It was a dark and stormy night, and all through the apartment not a creature was stirring except the cockroaches chewing on paper in the wastebasket. Yes, it's true.

It was a dark and stormy night, and all through the apartment not a creature was stirring except the cockroaches chewing on paper in the wastebasket. Yes, it's true.

The Field family lived in a bug-infested, two-bedroom, five-room (including kitchen and bathroom) apartment above our Corning, Iowa, newspaper for a year in 1983 before we found suitable housing. The single source of heat was a wall unit in the middle of the living room. The single-pane windows in the 1887 building had lost the caulking in most places, and it was common to watch the curtains move as the northwest winds pierced the building.

Two unforgettable moments pushed us to take our children (then 6 and 3) and move out:

•On one especially frigid winter morning, the temperature on the floor in the bedroom that Chris and Kelly shared was slightly above freezing

•Another time, Kathy and I awoke to the sound of something making a noise in the bedside wastebasket. As she flipped on the light, I looked over the edge of the bed to see a cockroach chewing on a piece of paper.

Within six months, we were in a brand new modular home. A sympathetic banker loaned us the money at a time when a man's word and handshake could secure a deal.

The newspaper was on the ground floor of a building that consumed a quarter of a block — street to alley. On the second floor facing main street was our infamous apartment, which in the early 1900s was part of an authentic opera house that drew traveling troupes and high school and community plays for years.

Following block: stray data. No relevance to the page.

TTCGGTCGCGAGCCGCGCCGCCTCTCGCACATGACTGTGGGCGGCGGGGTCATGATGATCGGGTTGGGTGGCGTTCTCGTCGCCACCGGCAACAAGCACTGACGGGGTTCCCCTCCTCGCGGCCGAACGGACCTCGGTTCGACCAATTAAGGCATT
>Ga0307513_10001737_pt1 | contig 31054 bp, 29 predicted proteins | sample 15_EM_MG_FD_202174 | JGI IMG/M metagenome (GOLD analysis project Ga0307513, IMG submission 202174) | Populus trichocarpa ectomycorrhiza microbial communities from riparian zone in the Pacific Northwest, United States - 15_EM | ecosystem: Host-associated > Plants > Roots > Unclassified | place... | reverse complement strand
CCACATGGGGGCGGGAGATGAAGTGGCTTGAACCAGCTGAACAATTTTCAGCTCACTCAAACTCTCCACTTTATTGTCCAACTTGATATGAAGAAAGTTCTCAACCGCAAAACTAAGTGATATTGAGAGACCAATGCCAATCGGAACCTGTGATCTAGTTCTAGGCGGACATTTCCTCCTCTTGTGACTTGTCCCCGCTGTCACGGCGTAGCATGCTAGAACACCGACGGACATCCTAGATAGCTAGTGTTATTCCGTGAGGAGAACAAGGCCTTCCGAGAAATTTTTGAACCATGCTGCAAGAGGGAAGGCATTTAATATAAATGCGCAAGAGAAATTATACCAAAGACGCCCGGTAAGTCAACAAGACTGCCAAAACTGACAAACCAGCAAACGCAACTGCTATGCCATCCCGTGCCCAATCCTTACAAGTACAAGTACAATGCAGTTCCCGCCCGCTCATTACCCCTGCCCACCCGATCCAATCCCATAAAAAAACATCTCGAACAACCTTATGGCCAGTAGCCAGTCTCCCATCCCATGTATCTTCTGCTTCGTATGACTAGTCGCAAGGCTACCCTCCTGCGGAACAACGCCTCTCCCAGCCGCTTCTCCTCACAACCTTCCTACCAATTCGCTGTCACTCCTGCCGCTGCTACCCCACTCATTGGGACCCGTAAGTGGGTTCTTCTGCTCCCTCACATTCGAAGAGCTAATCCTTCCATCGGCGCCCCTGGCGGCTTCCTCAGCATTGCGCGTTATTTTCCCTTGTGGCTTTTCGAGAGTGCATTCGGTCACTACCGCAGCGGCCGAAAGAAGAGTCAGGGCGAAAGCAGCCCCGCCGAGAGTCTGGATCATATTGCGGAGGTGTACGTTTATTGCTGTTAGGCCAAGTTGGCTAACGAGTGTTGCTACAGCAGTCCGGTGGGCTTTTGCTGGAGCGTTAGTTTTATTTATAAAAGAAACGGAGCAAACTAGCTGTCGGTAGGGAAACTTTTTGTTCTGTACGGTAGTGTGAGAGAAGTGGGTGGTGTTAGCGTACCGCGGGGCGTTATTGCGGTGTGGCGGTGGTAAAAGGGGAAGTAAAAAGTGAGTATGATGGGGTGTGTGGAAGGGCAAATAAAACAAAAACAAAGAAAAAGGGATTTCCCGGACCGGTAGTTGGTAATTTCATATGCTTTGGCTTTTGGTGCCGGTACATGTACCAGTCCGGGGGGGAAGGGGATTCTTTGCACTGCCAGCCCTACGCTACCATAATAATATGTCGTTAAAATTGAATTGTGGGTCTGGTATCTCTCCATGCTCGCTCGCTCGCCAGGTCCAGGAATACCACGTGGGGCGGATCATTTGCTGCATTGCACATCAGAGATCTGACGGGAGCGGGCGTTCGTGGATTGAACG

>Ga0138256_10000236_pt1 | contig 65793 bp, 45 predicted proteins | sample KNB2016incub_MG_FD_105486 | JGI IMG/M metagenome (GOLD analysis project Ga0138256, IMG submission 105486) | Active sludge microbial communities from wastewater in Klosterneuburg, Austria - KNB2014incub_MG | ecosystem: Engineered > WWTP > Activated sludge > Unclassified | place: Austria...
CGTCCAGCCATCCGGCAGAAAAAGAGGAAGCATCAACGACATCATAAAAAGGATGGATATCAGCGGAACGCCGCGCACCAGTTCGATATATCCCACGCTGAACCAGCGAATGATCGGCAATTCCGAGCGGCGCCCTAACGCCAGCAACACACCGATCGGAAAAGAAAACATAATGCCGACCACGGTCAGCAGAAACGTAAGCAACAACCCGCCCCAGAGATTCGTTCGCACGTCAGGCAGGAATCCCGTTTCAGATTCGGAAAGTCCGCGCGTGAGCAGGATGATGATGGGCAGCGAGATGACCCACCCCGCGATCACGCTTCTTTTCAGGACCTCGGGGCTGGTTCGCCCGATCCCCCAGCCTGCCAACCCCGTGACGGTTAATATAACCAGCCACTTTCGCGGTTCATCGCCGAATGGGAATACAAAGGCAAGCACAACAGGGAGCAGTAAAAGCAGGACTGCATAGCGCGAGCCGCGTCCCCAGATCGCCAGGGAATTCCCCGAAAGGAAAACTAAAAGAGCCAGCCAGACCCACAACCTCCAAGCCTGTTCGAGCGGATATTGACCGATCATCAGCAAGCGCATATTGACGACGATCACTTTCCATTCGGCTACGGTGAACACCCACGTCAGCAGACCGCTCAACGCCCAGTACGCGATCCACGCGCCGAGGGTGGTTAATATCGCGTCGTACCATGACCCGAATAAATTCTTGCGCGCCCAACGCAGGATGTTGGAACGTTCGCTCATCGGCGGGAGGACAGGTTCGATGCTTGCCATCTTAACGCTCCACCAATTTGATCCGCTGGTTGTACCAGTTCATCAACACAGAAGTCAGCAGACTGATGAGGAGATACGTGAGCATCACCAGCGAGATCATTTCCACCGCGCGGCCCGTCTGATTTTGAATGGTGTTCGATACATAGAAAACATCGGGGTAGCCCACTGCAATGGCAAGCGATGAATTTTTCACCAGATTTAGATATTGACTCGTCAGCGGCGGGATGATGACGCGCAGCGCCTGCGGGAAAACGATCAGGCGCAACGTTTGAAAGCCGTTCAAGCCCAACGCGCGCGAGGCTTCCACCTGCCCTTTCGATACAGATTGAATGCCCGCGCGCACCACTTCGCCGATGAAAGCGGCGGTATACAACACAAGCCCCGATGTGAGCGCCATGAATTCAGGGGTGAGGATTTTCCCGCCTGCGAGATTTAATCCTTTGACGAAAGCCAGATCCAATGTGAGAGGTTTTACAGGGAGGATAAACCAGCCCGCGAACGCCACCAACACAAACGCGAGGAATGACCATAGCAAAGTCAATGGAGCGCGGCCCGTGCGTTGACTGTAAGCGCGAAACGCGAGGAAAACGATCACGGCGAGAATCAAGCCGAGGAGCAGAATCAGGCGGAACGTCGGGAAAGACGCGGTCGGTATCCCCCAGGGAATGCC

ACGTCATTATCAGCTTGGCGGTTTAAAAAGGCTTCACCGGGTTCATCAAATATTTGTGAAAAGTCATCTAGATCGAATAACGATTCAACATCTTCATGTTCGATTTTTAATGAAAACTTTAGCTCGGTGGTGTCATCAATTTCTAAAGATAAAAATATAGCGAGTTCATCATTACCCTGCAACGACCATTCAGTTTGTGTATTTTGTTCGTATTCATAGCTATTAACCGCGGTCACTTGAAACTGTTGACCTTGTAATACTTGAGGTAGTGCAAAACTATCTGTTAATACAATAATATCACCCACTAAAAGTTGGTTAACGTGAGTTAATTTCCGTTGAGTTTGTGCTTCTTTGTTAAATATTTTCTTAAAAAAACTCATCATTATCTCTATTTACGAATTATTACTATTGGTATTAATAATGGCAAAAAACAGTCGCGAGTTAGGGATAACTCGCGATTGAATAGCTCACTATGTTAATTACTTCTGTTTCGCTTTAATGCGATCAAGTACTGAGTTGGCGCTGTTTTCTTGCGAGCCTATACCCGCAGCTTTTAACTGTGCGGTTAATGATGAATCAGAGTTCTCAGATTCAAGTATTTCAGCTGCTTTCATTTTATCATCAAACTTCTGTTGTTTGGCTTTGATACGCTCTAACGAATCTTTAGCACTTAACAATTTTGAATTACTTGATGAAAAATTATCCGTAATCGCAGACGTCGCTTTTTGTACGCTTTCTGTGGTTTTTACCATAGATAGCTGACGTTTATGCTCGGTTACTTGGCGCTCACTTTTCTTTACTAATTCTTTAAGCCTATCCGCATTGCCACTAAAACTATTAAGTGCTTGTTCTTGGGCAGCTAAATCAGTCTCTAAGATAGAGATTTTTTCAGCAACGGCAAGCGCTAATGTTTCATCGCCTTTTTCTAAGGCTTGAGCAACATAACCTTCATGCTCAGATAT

But now a different story is emerging.

We sold the newspaper business in 2001 to move to the Lake of the Ozarks, but donated the 100-plus year old building to the city which we hoped could secure funds to restore the decrepit opera house to its original condition. It took strong community leadership and $3.5 million from various grants and donations, but a couple of years ago the Corning Opera House was unveiled. The lower level was transformed into a lobby, a conference room, a kitchen and incidental rooms. The upstairs restored to a functional opera house.

Along the way, however, I read that strange things began to happen during the excavation and transformation. So creepy and so frightening that a team of paranormal investigators from near Des Moines conducted a series of tests. Yes, indeed, some claim the building is haunted by ghosts, or some type of spirit.

Workers claimed that doors mysteriously opened and shut; that they saw images or shapes or forms floating hither and yon.

Seriously. That's what they believe.

Whatever. Now there are tales that somebody died in the basement long before the building housed the newspaper and before that a bank. That a local undertaker would build his caskets in the bowels of the building. It's theorized that as workers began to remake the building they disturbed the spirits that had long ago settled in for eternity. As much carrying on as the Fields did in that building during work and play, we would have awakened them.

It would be my testimony should I ever be interviewed that their ain't no ghosts. At least not while we occupied the building for almost 19 years. As tenants of the apartment building, we never heard anything odd, or witnessed anything paranormal — unless you catalog hundreds of cockroaches and creepy crawlers as spirits from beyond.

None of the two generations of family from whom we bought the building ever said a word about ghostly inhabitants.

I as owner, publisher, editor and janitor spent many a pre-dawn hour and even more late-night evenings working on stories, building pages or developing film. Never did I feel the presence of an apparition.

Others in my family spent countless hours helping old dad do this or that; or sweeping out the back shop; or doing their homework while mom and dad were working. None of us ever sensed anything. Nada. Nothing.

Now, one could theorize that lifeless spirits could have assumed the form of a cockroach, or some other six-legged critter, or a spider. Occasionally, an errant bird would somehow find its way inside. If that's the ghosts' avenue of communication, then we have some challenges.


My daughter is a believer in ghosts and mediums and the like. Even she doesn't recall any special visitors from within the building.

I think it's a publicity stunt.